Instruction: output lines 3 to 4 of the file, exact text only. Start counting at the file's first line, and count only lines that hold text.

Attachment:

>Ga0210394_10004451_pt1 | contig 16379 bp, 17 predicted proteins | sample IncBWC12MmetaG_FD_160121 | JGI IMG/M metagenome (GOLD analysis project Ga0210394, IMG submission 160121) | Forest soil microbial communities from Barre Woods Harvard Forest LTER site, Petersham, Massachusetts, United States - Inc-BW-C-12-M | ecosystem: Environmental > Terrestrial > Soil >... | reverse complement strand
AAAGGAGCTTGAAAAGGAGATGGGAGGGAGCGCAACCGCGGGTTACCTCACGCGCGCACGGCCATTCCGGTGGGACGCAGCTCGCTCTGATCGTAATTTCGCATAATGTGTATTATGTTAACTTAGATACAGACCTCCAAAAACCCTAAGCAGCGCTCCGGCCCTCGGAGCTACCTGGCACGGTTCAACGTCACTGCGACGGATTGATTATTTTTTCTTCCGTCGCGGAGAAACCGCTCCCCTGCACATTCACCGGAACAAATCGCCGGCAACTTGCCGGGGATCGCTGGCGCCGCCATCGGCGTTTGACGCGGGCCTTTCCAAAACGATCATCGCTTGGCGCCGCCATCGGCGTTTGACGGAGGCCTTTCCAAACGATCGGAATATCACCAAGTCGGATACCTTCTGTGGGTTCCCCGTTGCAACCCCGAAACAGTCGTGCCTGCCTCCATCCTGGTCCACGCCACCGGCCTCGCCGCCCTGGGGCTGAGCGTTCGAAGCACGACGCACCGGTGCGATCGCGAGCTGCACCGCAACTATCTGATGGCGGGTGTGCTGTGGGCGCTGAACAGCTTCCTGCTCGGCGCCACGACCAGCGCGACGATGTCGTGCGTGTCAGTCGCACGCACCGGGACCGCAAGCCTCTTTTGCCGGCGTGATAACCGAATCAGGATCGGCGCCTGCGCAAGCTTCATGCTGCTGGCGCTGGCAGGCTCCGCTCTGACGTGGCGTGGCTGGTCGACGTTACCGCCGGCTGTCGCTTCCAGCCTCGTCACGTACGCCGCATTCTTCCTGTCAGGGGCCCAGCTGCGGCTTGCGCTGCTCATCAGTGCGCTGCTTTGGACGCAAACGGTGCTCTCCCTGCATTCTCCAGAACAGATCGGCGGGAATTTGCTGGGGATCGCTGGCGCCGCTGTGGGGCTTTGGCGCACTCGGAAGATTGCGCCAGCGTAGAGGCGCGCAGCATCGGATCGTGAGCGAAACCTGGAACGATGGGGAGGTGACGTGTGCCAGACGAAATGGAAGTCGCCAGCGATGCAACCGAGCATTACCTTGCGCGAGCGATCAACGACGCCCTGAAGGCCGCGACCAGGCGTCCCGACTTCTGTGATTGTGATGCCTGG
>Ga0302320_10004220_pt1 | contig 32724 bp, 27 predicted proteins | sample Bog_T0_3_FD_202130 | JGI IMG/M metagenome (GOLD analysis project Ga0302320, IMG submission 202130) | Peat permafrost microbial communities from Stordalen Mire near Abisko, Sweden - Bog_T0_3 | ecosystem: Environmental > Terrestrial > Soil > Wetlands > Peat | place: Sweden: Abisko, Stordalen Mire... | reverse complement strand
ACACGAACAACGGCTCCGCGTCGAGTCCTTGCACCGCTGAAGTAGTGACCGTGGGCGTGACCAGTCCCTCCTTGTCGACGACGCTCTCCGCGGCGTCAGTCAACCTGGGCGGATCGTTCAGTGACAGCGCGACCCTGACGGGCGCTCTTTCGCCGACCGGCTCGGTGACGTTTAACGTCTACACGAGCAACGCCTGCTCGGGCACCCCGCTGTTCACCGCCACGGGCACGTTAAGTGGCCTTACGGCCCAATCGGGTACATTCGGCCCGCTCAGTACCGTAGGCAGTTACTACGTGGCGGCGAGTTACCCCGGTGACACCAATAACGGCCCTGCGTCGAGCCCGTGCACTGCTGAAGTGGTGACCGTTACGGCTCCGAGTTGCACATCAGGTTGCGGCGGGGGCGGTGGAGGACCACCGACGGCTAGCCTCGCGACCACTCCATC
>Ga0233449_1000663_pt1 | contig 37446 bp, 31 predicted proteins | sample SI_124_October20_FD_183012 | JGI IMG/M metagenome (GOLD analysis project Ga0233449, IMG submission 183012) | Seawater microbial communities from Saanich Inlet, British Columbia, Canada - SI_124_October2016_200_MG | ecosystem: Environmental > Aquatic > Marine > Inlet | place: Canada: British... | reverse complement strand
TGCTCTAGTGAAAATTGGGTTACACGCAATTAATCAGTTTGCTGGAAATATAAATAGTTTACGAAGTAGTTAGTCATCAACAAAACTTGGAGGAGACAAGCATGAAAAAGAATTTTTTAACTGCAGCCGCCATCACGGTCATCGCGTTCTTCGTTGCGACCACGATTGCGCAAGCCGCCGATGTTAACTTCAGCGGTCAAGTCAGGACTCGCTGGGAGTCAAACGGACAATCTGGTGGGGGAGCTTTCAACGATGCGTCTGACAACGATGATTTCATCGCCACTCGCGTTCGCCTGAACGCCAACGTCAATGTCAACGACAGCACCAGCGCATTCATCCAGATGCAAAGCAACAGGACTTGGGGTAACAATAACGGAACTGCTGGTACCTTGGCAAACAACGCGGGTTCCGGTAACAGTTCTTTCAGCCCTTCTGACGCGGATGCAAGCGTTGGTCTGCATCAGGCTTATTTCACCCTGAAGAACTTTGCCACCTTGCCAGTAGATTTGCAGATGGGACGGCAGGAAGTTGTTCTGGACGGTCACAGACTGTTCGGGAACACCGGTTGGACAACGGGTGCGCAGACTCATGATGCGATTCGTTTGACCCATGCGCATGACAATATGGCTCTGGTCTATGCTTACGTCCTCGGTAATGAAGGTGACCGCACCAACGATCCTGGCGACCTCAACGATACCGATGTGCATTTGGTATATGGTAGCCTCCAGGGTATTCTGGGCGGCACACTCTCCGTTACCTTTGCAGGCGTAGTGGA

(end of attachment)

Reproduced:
>Ga0302320_10004220_pt1 | contig 32724 bp, 27 predicted proteins | sample Bog_T0_3_FD_202130 | JGI IMG/M metagenome (GOLD analysis project Ga0302320, IMG submission 202130) | Peat permafrost microbial communities from Stordalen Mire near Abisko, Sweden - Bog_T0_3 | ecosystem: Environmental > Terrestrial > Soil > Wetlands > Peat | place: Sweden: Abisko, Stordalen Mire... | reverse complement strand
ACACGAACAACGGCTCCGCGTCGAGTCCTTGCACCGCTGAAGTAGTGACCGTGGGCGTGACCAGTCCCTCCTTGTCGACGACGCTCTCCGCGGCGTCAGTCAACCTGGGCGGATCGTTCAGTGACAGCGCGACCCTGACGGGCGCTCTTTCGCCGACCGGCTCGGTGACGTTTAACGTCTACACGAGCAACGCCTGCTCGGGCACCCCGCTGTTCACCGCCACGGGCACGTTAAGTGGCCTTACGGCCCAATCGGGTACATTCGGCCCGCTCAGTACCGTAGGCAGTTACTACGTGGCGGCGAGTTACCCCGGTGACACCAATAACGGCCCTGCGTCGAGCCCGTGCACTGCTGAAGTGGTGACCGTTACGGCTCCGAGTTGCACATCAGGTTGCGGCGGGGGCGGTGGAGGACCACCGACGGCTAGCCTCGCGACCACTCCATC